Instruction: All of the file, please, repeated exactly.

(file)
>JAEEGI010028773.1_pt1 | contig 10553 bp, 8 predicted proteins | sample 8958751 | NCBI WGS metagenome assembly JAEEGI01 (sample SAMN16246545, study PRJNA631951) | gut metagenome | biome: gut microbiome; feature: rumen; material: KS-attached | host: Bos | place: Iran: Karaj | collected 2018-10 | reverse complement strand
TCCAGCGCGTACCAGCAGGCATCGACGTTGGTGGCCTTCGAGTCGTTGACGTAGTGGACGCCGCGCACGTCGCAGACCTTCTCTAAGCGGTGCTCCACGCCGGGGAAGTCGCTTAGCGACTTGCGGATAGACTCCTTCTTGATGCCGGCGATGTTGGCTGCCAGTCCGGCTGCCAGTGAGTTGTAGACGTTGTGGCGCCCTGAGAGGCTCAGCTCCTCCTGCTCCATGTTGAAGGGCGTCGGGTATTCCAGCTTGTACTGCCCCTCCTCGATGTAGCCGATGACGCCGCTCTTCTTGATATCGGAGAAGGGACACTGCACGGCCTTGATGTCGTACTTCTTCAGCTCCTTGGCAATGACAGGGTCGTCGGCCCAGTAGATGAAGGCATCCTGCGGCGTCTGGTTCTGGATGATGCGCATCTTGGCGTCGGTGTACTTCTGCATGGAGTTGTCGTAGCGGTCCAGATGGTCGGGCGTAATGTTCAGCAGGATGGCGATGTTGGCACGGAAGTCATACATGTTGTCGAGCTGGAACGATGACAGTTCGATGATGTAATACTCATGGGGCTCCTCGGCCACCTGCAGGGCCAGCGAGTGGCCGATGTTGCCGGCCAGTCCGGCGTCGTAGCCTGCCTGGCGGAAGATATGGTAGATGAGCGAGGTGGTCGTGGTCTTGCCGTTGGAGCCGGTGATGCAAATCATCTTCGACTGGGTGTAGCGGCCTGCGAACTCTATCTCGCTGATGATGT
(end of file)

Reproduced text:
>JAEEGI010028773.1_pt1 | contig 10553 bp, 8 predicted proteins | sample 8958751 | NCBI WGS metagenome assembly JAEEGI01 (sample SAMN16246545, study PRJNA631951) | gut metagenome | biome: gut microbiome; feature: rumen; material: KS-attached | host: Bos | place: Iran: Karaj | collected 2018-10 | reverse complement strand
TCCAGCGCGTACCAGCAGGCATCGACGTTGGTGGCCTTCGAGTCGTTGACGTAGTGGACGCCGCGCACGTCGCAGACCTTCTCTAAGCGGTGCTCCACGCCGGGGAAGTCGCTTAGCGACTTGCGGATAGACTCCTTCTTGATGCCGGCGATGTTGGCTGCCAGTCCGGCTGCCAGTGAGTTGTAGACGTTGTGGCGCCCTGAGAGGCTCAGCTCCTCCTGCTCCATGTTGAAGGGCGTCGGGTATTCCAGCTTGTACTGCCCCTCCTCGATGTAGCCGATGACGCCGCTCTTCTTGATATCGGAGAAGGGACACTGCACGGCCTTGATGTCGTACTTCTTCAGCTCCTTGGCAATGACAGGGTCGTCGGCCCAGTAGATGAAGGCATCCTGCGGCGTCTGGTTCTGGATGATGCGCATCTTGGCGTCGGTGTACTTCTGCATGGAGTTGTCGTAGCGGTCCAGATGGTCGGGCGTAATGTTCAGCAGGATGGCGATGTTGGCACGGAAGTCATACATGTTGTCGAGCTGGAACGATGACAGTTCGATGATGTAATACTCATGGGGCTCCTCGGCCACCTGCAGGGCCAGCGAGTGGCCGATGTTGCCGGCCAGTCCGGCGTCGTAGCCTGCCTGGCGGAAGATATGGTAGATGAGCGAGGTGGTCGTGGTCTTGCCGTTGGAGCCGGTGATGCAAATCATCTTCGACTGGGTGTAGCGGCCTGCGAACTCTATCTCGCTGATGATGT